Tips for College Football Totals
by Trevor Whenham - 11/15/2007
There are a lot of sports bettors out there who will play the NFL, but shy away from college football. This is especially true of people who play NFL totals. That doesn't make a lot of sense. Though college football totals is a little bit different than in the pro game, the wide variety of games, higher scoring games, and, in many cases, the softer numbers, mean that college football is often more attractive to play.
First, the basics. college football totals are available for the same games that lines are - games between two Division 1-A teams. You may have to look harder for totals on more obscure games, but they are generally available. It's especially important in college to shop around for the best total. You can often find totals that vary by a few points from book to book on games with top 25 teams, and by several points on games with less media attention and betting action. For more advanced or daring bettors, it is far more common to find opportunities to middle a college total than it is for any other side or total.
Those familiar with the NFL will find one huge difference with college football totals - they are generally much higher. As I write this the highest total in the NFL is 49. There are 34 college games with a higher posted total, and the highest among them is at 79. A total that high is virtually impossible in the NFL, but relatively common in college, and it often will get exceeded. Sometimes the scores in college football are so high that they are almost laughable. Navy and North Texas, for example, had a high total of 70.5, but they combined to score and unprecedented 136 points. Navy went over the total by themselves.
As with totals on any sport, college football totals bettors love the over. Interestingly, you will generally find that the higher the total, the more enthusiastically people will throw their money on the over. College football is full of teams that can score a pile of points, and defenses that can't stop anybody, and this obviously captures the imagination of bettors. That often means that totals are pushed higher, and in some cases much higher, than they opened at.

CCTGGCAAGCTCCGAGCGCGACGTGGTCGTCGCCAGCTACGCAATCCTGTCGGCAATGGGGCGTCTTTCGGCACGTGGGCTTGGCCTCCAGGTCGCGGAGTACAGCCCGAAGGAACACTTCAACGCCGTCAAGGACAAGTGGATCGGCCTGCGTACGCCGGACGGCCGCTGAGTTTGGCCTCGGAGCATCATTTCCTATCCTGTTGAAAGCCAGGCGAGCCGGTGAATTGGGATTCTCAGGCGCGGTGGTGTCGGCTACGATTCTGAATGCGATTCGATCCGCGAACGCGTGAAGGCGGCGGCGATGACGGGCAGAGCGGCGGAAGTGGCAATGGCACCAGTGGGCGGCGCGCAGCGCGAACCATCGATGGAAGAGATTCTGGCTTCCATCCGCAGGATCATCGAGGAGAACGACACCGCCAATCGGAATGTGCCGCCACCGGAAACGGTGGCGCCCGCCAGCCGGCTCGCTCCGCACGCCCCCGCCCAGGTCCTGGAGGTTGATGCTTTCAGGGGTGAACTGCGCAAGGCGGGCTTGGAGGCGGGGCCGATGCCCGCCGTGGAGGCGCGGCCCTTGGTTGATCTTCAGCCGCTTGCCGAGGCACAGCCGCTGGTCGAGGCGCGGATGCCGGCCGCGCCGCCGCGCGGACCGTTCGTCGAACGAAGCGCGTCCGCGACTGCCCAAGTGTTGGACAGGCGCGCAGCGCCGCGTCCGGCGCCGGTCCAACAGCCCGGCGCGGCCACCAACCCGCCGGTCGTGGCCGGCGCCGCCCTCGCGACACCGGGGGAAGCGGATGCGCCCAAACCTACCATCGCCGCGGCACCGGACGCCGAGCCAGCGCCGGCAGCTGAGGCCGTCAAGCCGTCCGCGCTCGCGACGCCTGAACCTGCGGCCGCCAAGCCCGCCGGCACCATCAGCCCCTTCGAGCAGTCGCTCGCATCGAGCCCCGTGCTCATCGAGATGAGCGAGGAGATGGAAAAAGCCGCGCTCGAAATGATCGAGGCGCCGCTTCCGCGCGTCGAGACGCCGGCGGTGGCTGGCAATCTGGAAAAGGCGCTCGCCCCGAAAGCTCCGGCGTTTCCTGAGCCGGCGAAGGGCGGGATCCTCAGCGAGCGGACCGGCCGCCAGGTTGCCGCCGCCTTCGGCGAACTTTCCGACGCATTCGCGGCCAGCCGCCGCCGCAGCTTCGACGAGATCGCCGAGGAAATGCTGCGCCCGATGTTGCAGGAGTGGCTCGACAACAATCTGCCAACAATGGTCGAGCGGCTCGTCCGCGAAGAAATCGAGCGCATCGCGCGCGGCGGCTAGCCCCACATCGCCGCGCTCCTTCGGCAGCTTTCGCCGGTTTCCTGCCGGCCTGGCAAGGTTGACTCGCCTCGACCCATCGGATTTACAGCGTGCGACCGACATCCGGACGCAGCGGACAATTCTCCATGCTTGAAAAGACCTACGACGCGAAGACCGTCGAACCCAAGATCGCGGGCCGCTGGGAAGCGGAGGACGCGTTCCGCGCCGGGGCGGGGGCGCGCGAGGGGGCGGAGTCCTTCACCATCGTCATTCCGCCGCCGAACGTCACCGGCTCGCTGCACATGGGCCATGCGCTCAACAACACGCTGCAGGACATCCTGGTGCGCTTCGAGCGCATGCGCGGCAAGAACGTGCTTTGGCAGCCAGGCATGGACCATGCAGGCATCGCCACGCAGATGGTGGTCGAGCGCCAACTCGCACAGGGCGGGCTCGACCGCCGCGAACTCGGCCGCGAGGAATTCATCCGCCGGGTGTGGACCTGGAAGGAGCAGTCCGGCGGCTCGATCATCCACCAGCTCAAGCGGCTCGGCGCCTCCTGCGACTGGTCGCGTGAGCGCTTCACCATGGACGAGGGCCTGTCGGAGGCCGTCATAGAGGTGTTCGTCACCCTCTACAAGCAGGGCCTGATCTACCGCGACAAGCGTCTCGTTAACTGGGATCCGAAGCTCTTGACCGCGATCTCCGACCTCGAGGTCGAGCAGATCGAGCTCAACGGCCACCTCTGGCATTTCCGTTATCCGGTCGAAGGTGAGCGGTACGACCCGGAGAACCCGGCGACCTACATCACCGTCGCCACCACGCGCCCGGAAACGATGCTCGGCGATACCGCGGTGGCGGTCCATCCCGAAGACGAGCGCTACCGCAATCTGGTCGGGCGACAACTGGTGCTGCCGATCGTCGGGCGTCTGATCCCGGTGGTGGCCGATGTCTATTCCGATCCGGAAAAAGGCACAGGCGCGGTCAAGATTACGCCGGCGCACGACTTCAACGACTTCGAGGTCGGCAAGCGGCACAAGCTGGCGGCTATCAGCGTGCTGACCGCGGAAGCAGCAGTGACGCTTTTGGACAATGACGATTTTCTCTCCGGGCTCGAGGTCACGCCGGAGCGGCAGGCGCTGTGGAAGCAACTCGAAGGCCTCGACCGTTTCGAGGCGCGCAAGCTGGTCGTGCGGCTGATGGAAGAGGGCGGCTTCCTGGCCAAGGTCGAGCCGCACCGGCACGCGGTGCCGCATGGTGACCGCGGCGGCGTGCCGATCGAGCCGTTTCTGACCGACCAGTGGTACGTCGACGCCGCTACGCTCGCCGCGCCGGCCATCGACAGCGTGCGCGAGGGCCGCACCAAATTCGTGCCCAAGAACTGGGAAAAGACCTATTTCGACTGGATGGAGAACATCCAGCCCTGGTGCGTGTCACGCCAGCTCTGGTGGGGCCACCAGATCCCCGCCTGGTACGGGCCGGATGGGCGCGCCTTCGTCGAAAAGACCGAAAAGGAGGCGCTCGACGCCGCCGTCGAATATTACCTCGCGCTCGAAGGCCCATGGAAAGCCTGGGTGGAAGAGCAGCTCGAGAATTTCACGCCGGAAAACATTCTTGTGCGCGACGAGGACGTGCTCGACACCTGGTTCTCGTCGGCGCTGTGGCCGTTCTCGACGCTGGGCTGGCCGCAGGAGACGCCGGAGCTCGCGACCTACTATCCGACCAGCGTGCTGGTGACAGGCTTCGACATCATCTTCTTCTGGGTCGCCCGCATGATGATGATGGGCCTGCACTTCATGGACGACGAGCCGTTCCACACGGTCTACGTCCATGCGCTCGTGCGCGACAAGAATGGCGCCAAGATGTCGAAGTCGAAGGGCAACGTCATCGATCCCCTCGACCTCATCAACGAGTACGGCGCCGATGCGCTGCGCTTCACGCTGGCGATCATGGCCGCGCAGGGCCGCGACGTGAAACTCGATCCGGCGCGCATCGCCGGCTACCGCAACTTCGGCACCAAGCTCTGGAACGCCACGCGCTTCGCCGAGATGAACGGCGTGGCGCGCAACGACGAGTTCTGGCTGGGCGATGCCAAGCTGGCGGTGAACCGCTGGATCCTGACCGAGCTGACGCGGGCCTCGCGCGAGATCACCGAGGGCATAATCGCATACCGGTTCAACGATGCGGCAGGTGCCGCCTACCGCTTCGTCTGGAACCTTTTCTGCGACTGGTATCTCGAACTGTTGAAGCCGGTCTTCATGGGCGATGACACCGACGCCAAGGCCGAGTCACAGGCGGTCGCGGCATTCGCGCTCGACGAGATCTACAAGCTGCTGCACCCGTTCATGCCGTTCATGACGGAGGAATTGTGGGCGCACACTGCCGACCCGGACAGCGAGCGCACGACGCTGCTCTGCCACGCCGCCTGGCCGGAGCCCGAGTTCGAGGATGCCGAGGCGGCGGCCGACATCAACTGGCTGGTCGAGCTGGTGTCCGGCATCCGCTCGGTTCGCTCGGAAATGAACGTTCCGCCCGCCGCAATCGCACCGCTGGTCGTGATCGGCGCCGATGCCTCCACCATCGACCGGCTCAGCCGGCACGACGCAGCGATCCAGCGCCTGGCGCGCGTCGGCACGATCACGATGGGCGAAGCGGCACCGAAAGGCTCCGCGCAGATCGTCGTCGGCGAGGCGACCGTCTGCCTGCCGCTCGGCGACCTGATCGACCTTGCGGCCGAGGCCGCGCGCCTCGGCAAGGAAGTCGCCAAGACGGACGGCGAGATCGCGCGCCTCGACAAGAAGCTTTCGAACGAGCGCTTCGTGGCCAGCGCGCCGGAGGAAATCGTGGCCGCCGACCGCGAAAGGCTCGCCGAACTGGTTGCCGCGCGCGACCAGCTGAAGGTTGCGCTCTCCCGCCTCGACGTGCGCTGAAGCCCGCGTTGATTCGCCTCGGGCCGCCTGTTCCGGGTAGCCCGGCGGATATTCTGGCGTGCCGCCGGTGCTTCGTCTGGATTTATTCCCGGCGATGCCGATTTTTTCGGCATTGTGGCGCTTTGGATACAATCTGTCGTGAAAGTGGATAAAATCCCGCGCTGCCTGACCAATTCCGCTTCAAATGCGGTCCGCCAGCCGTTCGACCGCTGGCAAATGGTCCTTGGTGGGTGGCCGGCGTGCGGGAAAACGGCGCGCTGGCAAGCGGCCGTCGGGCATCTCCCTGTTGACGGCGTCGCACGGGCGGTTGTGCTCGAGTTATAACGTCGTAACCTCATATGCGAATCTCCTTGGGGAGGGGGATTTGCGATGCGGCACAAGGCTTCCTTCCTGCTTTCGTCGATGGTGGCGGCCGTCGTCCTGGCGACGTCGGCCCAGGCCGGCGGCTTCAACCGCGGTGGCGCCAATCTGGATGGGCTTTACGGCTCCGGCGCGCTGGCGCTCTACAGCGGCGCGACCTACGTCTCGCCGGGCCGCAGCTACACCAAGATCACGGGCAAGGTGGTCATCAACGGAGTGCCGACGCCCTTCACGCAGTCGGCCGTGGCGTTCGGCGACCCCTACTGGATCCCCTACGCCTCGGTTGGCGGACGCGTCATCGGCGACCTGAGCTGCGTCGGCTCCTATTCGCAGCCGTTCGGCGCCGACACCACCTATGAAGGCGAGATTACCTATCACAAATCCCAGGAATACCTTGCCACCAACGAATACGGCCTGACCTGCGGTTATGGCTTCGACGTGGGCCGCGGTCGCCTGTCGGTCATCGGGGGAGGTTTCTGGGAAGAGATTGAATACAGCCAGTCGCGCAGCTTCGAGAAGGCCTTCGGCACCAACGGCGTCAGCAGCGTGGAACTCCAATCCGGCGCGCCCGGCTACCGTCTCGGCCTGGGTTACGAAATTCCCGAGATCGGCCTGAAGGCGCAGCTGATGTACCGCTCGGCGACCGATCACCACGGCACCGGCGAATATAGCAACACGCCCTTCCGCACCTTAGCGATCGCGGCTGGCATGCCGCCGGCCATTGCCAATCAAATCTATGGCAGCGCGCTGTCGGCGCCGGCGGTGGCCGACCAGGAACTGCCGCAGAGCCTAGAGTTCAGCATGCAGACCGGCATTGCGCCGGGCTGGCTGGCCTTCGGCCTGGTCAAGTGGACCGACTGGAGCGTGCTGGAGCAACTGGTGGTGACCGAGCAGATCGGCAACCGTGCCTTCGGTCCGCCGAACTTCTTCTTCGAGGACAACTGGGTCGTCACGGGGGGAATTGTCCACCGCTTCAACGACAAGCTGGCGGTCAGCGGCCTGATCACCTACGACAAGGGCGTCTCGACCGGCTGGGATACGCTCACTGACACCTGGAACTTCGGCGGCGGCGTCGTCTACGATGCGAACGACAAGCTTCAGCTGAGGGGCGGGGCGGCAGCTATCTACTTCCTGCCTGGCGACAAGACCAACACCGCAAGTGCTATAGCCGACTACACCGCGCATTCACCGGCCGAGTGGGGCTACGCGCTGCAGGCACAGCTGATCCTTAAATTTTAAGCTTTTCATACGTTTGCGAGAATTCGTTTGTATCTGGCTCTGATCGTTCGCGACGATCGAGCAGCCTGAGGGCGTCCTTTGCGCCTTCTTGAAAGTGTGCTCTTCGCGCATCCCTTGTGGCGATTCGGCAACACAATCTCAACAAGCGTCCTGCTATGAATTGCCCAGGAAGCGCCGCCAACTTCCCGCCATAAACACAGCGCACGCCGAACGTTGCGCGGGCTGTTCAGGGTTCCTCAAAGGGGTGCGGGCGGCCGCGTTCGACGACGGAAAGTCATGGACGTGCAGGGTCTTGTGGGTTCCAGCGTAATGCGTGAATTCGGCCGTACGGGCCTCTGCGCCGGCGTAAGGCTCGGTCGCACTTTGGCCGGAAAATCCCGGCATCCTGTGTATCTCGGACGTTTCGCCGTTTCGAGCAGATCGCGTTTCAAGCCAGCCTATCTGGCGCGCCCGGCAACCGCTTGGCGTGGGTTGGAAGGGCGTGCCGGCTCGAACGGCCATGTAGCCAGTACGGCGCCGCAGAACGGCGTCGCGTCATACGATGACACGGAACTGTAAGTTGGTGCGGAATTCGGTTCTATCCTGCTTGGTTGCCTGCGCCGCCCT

Unfortunately, despite the often inflated totals, making a profit is not as simple as just going against the public and betting the under. Though the under has been shown to win more often as totals get higher, there are many cases where the high totals are completely justified. It's necessary, then, to handicap the offenses of both teams, how they match up with the opposing defenses, how the teams have been playing recently, the weather, and everything else that goes into a total. Smart bettors generally default to the under, and especially so as the totals rise, but they also put great effort into proving that the total is artificially inflated rather than justifiably high. To put it another way, smart bettors would be most likely to bet the under, but would make their money by knowing which games should be passed.
Because of the generally lower levels of talent and experience in college than the NFL, the range of possible scores is much wider in college. When you handicap an NFL total you might feel you have an edge if the total you believe to be likely is three or four points higher or lower than the posted total. You'll also notice that it's not at all uncommon to see a game that ends up very close to an NFL total. In college football, mistakes and sloppy play can make the range of potential scores much wider, so you may need to have a much bigger gap between your expected score and the posted total before you feel you have an edge. The advantage of the college game, though, is that these large gaps between what you expect and what is posted are much more common than in the pros. The higher totals and the decreased action on the games can create many opportunities for the savvy totals bettor. It also makes it easier to be patient. There are four times as many college games every week than there are in the NFL, so you can wait to find games that give you a solid edge and still have enough action to keep you interested and satisfied.
It's not all about explosive scoring at the college level, though. The high totals and realities of the college game mean that there are often opportunities for an easy under. A young offense may be rattled by going into a hostile environment for the first time, or they may be shut down by an unfamiliar defense. Many teams lack depth, so a key injury can greatly impact the ability to score. In other words, college football games are generally high scoring, but it is a mistake to assume that they always are. You can regularly see games where a game can go under the total by 20 or more points. These are the games in which smart bettors fatten their wallets.